Best Practices For Complying With HIPAA & Safeguarding Patient PHI Accessible To Your Business Associates

Healthcare is expected to be the most targeted industry for cyberattacks in 2017, according to the 2017 Data Breach Industry Forecast from Experian. “Electronic health records stay likely to be a top target for hackers,” Experian found. To help expand heighten & complicate these dangers, providers’ duties for safeguarding personal health information (PHI) under medical Insurance Portability and Accountability Act (HIPAA) lengthen to certain vendors, referred to as “business affiliates (BAs)” in the HIPAA regulations. Healthcare, behavioral health insurance, and other organizations that maintain and process PHI have to have sound controls, guidelines, and procedures to protect patients’ PHI, and these settings, procedures, and methods must expand to all BAs who’ve access to PHI.

Who is a HIPAA Business Associate? A business affiliate is any business or person working in association with, or providing services to a covered entity (HIPAA-covered entities include health programs, clearinghouses, and healthcare providers using situations). A few of the most common BAs with usage of PHI include: lawyers, accountants, outsourced billing providers, consultants, data/cloud storage space vendors, contracted healthcare/ancillary service providers, translators/interpreters, IT suppliers, and claims/coding consultants.

AAFCPAs advise protected entities to apply a powerful HIPAA/PHI training and education program for all those people of the labor force. We recommend providers to develop and institutionalize a Risk Management Program also, including an ongoing risk assessment process. The risk management program & evaluation for HIPAA protected entities should incorporate BAs and the expansion of risk they pose for a health care organization.

One of the key themes within HIPAA is to limit the collection and transmitting of PHI to the minimum amount necessary. Providers should apply policies and settings that anonymizes key PHI to limit what is open to BAs. This is done through removing personal identifiers from reports provided to BAs, or by building parameters into electronic medical record (EMR) or other systems to limit identifiers or make them anonymous.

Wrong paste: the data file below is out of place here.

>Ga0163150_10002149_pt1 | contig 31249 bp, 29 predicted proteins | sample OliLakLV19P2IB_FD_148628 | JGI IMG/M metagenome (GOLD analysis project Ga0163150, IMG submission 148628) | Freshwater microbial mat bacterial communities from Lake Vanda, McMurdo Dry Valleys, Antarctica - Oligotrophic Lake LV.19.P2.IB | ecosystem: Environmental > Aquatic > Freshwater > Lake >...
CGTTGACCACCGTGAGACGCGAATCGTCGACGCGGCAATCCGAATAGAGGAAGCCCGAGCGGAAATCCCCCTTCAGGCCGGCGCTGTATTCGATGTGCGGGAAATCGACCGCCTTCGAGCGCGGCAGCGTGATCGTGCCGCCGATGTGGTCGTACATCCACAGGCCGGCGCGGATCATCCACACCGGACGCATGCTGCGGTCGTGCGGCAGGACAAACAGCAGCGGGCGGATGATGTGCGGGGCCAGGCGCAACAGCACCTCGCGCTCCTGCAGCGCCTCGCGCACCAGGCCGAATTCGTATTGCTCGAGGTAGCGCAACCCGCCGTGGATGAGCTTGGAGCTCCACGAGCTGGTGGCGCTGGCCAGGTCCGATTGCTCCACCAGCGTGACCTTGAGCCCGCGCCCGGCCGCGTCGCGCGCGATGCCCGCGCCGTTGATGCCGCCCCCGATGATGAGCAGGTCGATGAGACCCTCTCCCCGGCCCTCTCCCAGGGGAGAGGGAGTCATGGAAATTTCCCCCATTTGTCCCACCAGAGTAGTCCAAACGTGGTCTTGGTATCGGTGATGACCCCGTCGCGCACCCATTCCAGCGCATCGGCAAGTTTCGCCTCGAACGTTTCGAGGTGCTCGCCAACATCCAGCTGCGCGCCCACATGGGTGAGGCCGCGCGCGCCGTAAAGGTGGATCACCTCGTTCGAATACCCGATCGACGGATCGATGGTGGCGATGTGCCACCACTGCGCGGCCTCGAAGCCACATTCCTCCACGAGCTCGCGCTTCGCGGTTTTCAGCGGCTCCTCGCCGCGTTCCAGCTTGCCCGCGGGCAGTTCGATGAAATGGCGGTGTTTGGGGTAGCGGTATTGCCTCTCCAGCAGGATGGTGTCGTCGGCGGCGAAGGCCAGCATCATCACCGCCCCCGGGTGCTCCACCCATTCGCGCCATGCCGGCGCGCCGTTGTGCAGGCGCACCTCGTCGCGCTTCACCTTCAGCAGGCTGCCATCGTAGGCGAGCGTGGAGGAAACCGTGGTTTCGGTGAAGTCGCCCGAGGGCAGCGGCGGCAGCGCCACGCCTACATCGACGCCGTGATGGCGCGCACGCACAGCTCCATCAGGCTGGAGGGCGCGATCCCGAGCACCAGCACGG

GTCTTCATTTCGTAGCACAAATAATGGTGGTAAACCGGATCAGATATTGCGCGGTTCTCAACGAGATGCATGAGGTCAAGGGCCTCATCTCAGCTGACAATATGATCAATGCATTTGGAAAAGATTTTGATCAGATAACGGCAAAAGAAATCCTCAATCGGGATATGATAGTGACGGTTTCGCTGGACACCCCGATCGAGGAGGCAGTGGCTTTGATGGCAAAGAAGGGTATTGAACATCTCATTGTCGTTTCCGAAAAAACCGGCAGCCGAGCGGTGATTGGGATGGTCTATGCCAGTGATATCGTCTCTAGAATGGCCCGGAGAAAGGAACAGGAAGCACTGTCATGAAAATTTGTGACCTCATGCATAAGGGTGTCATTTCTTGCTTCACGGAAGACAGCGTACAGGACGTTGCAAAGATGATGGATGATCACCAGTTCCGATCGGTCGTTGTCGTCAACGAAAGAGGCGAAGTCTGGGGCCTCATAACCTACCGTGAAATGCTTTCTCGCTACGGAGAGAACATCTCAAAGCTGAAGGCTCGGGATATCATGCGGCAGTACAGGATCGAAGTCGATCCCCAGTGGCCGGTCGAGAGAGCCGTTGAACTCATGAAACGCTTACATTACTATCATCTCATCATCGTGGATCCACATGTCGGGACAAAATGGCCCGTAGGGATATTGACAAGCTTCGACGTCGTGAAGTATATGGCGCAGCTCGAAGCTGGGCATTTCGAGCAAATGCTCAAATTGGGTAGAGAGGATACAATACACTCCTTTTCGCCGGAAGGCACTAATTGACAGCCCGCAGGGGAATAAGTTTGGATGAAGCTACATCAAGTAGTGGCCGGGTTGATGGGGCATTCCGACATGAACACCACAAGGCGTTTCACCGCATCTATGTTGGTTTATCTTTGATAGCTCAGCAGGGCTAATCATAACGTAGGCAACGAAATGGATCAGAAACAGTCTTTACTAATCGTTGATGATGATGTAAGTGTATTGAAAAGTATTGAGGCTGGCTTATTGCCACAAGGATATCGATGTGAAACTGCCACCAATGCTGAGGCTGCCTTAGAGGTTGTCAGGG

In many instances, PHI breaches take place in the transmission of data between health care organizations and their BAs. These transmissions happen at the beginning of the engagement with a BA typically, and towards the end of the engagement or task. AAFCPAs recommends that clients have an obvious knowledge of your BAs’ controls, techniques, and processes and the potential risks they create for the protected entity.

Providers will need to have compensating handles to ensure vendors and BAs are properly acquiring and transmitting PHI. Business associate agreements (BAAs) can be a critical tool for understanding & documenting these settings, processes and procedures, and in protecting PHI ultimately. AAFCPAs has highlighted for your consideration some best practice recommendations for mitigating the risk assumed by organizations through their BAs. AAFCPAs remind clients that it’s critical that transmissions of most PHI are finished with security at heart and by ensuring healthcare providers and BAs have email encryption and secure data transmitting protocols set up.

It is crucial that supplier organizations obtain signed BAAs before any PHI is sent to a BA. Healthcare organizations should ensure that BAAs are up to date annually, or periodically depending on changes with BAs, or stipulations within BAAs. BAAs may be in effect for a specific term, or cover the business and the BA in perpetuity, depending on the character of the services provided.

Consider customizing BAAs with respect to the consultant / service agency relationship. Customization may specifically determine terms, such as: the length of the project / engagement being performed, the level of usage of PHI directed at the BA, and approved uses of the PHI. BAs utilize subcontractors to execute services Often.

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BAs must integrate subcontractors into BAAs when relevant, and the covered entity should understand the BA’s controls over transmission of PHI to subcontractors. Make the BAA as part of your routine vendor or service agency on-boarding process, and new seller approval process, including carrying out criminal background checks as new BA romantic relationships arise potentially. Healthcare providers should execute a periodic inventory of vendors to determine if they get access to or ownership of PHI and conclude whether a BAA has needs or obtained updating.

A significant risk with PHI is that BAs may preserve PHI in secure directories or machines well after the conclusion of the engagement or project and following the BAA effective period has lapsed. Healthcare organizations should stipulate best practices of their BAAs to ensure BAs are properly protecting PHI. Some of these best practices include the secure storage of PHI, and damage of the PHI at the conclusion of any engagement or task with a BA. Consider getting confirmation from BAs when PHI is destroyed (and stipulating that requirement in the BAA).